Author Topic: Should there be a mercy rule?  (Read 894 times)

Offline SCHSref

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Should there be a mercy rule?
« on: November 07, 2018, 04:54:48 PM »
Why or why not and what should the point differential be?

I know that some states have it, but maybe some of you feel as though it should be adjusted.
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Offline CalhounLJ

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Re: Should there be a mercy rule?
« Reply #1 on: November 07, 2018, 05:15:06 PM »
We donít have a mercy rule per se, but when the losing coach is ready to go to a running clock, the winning coach hardly ever objects.

Weíve had a few losing coaches refuse to run the clock. Most of not all regretted it at the end.

Establishing a point differential would take all the guesswork out of it.


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Offline SCline

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Re: Should there be a mercy rule?
« Reply #2 on: November 07, 2018, 05:27:19 PM »
Sub varsity should for sure have mercy rules: 28 point differential, running clock, 40 points, ball game

Varsity, Iím more torn, I think mandatory running clocks at 30 point differentials in the second half is a decent compromise.

Offline CalhounLJ

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Re: Should there be a mercy rule?
« Reply #3 on: November 07, 2018, 05:28:50 PM »
Just curious- for those who have running clock rules, do you ever revert back to regulation if losing team closes the gap?


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Offline prab

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Re: Should there be a mercy rule?
« Reply #4 on: November 07, 2018, 05:58:48 PM »
Wisconsin has a running clock beginning in the 3rd quarter with a 35 point differential.  We revert back to standard clock operation if the differential falls below 35 points IN THE 3RD QUARTER!  Once the 4th quarter starts, we maintain the running clock even if the differential drops below 35 points.  Works well here.  Lets substitutes get a chance to play without too much pressure involved. 

Offline dch

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Re: Should there be a mercy rule?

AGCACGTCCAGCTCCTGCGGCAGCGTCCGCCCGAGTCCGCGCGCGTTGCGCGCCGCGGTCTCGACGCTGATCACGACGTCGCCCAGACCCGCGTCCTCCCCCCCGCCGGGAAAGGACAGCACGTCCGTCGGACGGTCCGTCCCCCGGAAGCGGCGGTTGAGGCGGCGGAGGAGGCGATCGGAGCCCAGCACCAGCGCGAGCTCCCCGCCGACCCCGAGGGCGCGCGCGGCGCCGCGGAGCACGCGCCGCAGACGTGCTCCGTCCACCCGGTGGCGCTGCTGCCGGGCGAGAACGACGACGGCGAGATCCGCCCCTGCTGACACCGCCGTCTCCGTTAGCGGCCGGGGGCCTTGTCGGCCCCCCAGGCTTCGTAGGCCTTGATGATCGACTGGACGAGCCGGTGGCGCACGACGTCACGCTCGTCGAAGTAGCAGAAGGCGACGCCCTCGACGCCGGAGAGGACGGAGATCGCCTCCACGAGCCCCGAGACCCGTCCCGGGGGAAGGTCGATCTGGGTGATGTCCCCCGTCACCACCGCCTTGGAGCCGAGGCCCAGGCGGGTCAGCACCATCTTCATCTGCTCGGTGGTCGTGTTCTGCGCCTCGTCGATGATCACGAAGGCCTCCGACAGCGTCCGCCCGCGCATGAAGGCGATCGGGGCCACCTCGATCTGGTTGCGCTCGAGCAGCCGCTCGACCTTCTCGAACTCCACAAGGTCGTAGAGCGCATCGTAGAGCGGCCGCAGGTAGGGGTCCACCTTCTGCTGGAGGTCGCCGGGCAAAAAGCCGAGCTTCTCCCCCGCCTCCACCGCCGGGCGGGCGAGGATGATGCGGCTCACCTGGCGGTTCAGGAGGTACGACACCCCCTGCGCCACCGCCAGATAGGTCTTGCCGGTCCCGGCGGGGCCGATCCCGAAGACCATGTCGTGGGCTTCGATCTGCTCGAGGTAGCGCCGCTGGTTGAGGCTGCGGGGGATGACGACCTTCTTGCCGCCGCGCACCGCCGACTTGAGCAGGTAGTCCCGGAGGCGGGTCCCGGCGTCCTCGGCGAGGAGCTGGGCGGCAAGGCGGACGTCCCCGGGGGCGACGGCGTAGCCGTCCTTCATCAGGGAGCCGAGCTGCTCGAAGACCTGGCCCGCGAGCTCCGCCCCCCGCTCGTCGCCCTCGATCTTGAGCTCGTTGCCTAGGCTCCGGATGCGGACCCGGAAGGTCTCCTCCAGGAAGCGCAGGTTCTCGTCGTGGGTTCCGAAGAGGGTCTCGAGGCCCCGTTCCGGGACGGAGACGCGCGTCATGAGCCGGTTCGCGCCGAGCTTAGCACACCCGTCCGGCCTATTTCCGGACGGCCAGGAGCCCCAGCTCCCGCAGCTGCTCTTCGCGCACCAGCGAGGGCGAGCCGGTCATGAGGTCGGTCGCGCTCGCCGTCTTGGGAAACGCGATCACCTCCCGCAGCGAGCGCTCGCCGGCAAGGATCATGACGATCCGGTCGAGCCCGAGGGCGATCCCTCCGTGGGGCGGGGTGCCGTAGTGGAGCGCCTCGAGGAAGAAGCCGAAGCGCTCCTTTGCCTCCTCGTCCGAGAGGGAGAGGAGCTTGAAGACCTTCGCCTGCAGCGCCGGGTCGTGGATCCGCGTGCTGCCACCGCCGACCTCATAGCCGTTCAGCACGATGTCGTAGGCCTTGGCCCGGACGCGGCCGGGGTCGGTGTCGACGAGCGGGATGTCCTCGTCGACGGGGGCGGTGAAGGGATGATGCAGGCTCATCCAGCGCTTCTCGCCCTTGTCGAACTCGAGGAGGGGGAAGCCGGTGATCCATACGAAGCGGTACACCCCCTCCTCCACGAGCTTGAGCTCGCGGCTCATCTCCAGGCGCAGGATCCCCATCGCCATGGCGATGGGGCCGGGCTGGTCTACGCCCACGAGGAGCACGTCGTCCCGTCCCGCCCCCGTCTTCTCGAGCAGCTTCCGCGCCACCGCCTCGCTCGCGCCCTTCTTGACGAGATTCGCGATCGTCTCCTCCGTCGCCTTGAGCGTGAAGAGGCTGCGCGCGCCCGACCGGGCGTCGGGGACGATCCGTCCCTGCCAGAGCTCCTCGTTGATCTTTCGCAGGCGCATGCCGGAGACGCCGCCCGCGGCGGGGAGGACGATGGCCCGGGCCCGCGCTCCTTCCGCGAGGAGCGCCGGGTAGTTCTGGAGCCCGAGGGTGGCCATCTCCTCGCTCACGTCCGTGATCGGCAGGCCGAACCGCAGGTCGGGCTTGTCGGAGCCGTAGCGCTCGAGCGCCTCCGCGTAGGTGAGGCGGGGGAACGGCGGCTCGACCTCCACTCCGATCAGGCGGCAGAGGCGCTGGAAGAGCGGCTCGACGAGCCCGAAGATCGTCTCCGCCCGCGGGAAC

« Reply #5 on: November 07, 2018, 06:55:24 PM »
Southern Calif has a 35 point mercy rule at all levels - including playoffs.  Mandatory in 4th quarter if 35 point  differential is reached.  Earlier is OK if both coaches agree.  Once the running clock is invoked it remains for the rest of the game.  Clock only stops for team or injury time out, scores, fair catch.  Wind on ready in all cases.  Has been used this way for at least 12 years.  Works well.

Offline GA Umpire

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Re: Should there be a mercy rule?
« Reply #6 on: November 07, 2018, 07:12:53 PM »
Just curious- for those who have running clock rules, do you ever revert back to regulation if losing team closes the gap?


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Guys:
Here is the Mercy Rule in GA.

MERCY RULE: At the end of the first half of play, if a team is trailing by 30 points or more, the coach of the trailing
team may choose to play the second half with a running clock. Quarters will remain at 12 minutes.
1.    If the coach does not exercise the option of the running clock, the third quarter will be played with regulation
timing.
2.    If the point differential reaches, or remains, 30 or more points during the third quarter, the clock will still run
according to rule for the remainder of the third quarter, but the fourth quarter will have a running clock mandated.


Also, once a running clock is started, it will remain a running clock for the remainder of the game.  It will never revert to regulation timing.

Offline fudilligas

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Re: Should there be a mercy rule?
« Reply #7 on: November 07, 2018, 08:54:52 PM »